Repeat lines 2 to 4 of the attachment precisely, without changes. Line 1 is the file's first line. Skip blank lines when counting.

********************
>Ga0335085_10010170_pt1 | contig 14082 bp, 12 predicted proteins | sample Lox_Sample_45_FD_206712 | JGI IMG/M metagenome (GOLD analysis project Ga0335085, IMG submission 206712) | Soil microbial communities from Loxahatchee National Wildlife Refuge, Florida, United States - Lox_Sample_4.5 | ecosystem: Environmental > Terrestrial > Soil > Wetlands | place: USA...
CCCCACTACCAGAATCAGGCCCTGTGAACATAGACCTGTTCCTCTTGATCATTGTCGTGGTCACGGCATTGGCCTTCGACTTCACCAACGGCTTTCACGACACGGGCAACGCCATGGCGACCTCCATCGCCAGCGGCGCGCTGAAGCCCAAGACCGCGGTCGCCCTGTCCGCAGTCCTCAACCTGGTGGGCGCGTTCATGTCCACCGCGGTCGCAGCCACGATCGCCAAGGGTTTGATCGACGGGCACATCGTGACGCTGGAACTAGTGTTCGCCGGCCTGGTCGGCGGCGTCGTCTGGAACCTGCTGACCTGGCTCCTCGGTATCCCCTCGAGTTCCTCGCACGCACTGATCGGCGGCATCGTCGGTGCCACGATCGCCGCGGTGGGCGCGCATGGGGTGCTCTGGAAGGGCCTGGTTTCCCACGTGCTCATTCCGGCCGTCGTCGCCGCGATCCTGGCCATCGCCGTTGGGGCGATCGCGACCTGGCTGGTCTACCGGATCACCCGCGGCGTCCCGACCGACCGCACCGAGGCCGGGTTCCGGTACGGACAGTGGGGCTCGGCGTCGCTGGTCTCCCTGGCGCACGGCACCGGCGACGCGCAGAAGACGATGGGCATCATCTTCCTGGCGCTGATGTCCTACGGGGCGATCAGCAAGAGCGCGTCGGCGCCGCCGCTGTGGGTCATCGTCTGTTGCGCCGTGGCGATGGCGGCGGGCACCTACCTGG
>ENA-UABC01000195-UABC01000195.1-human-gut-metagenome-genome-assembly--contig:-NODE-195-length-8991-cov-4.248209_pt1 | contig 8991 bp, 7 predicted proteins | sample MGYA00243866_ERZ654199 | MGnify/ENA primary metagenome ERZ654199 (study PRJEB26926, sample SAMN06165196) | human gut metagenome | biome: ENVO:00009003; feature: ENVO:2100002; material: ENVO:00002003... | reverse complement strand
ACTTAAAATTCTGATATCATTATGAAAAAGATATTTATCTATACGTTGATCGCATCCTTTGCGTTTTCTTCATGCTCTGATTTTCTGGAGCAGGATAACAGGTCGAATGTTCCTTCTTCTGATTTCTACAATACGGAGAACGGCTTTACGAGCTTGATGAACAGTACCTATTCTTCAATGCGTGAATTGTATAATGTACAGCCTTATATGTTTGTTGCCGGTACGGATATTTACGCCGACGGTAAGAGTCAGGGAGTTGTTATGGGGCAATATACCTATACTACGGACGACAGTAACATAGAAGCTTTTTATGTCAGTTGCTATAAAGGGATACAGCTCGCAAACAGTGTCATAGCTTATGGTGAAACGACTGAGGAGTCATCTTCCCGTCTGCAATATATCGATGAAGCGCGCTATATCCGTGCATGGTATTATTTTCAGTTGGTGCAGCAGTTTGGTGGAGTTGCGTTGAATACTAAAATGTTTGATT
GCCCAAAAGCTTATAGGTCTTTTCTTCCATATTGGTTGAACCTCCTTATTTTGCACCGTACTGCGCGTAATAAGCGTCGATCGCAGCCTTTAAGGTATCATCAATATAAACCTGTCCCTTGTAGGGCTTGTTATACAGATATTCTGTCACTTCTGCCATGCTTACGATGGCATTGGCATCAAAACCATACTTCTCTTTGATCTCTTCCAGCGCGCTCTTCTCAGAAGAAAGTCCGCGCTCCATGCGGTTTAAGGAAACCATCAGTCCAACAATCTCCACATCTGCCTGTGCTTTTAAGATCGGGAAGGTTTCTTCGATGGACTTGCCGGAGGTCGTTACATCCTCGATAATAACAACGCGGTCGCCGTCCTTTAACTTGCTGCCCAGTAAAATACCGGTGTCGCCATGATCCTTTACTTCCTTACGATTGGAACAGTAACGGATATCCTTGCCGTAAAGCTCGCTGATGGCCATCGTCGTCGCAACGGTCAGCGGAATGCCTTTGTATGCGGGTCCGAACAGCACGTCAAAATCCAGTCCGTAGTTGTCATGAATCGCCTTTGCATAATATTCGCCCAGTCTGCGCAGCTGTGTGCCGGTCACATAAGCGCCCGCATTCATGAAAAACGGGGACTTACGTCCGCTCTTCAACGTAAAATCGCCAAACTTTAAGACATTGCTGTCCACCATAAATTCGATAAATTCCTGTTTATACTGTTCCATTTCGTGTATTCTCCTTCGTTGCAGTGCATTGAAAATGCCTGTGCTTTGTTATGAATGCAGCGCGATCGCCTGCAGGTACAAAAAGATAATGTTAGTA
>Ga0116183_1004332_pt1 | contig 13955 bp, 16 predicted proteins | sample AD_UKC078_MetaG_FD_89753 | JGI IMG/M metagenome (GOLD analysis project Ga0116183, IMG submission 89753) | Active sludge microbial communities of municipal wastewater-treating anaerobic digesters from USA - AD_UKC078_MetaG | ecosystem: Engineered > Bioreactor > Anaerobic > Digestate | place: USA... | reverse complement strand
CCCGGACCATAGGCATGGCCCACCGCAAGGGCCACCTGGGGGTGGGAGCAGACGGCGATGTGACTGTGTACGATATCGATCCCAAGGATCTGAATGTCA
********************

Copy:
CCCCACTACCAGAATCAGGCCCTGTGAACATAGACCTGTTCCTCTTGATCATTGTCGTGGTCACGGCATTGGCCTTCGACTTCACCAACGGCTTTCACGACACGGGCAACGCCATGGCGACCTCCATCGCCAGCGGCGCGCTGAAGCCCAAGACCGCGGTCGCCCTGTCCGCAGTCCTCAACCTGGTGGGCGCGTTCATGTCCACCGCGGTCGCAGCCACGATCGCCAAGGGTTTGATCGACGGGCACATCGTGACGCTGGAACTAGTGTTCGCCGGCCTGGTCGGCGGCGTCGTCTGGAACCTGCTGACCTGGCTCCTCGGTATCCCCTCGAGTTCCTCGCACGCACTGATCGGCGGCATCGTCGGTGCCACGATCGCCGCGGTGGGCGCGCATGGGGTGCTCTGGAAGGGCCTGGTTTCCCACGTGCTCATTCCGGCCGTCGTCGCCGCGATCCTGGCCATCGCCGTTGGGGCGATCGCGACCTGGCTGGTCTACCGGATCACCCGCGGCGTCCCGACCGACCGCACCGAGGCCGGGTTCCGGTACGGACAGTGGGGCTCGGCGTCGCTGGTCTCCCTGGCGCACGGCACCGGCGACGCGCAGAAGACGATGGGCATCATCTTCCTGGCGCTGATGTCCTACGGGGCGATCAGCAAGAGCGCGTCGGCGCCGCCGCTGTGGGTCATCGTCTGTTGCGCCGTGGCGATGGCGGCGGGCACCTACCTGG
>ENA-UABC01000195-UABC01000195.1-human-gut-metagenome-genome-assembly--contig:-NODE-195-length-8991-cov-4.248209_pt1 | contig 8991 bp, 7 predicted proteins | sample MGYA00243866_ERZ654199 | MGnify/ENA primary metagenome ERZ654199 (study PRJEB26926, sample SAMN06165196) | human gut metagenome | biome: ENVO:00009003; feature: ENVO:2100002; material: ENVO:00002003... | reverse complement strand
ACTTAAAATTCTGATATCATTATGAAAAAGATATTTATCTATACGTTGATCGCATCCTTTGCGTTTTCTTCATGCTCTGATTTTCTGGAGCAGGATAACAGGTCGAATGTTCCTTCTTCTGATTTCTACAATACGGAGAACGGCTTTACGAGCTTGATGAACAGTACCTATTCTTCAATGCGTGAATTGTATAATGTACAGCCTTATATGTTTGTTGCCGGTACGGATATTTACGCCGACGGTAAGAGTCAGGGAGTTGTTATGGGGCAATATACCTATACTACGGACGACAGTAACATAGAAGCTTTTTATGTCAGTTGCTATAAAGGGATACAGCTCGCAAACAGTGTCATAGCTTATGGTGAAACGACTGAGGAGTCATCTTCCCGTCTGCAATATATCGATGAAGCGCGCTATATCCGTGCATGGTATTATTTTCAGTTGGTGCAGCAGTTTGGTGGAGTTGCGTTGAATACTAAAATGTTTGATT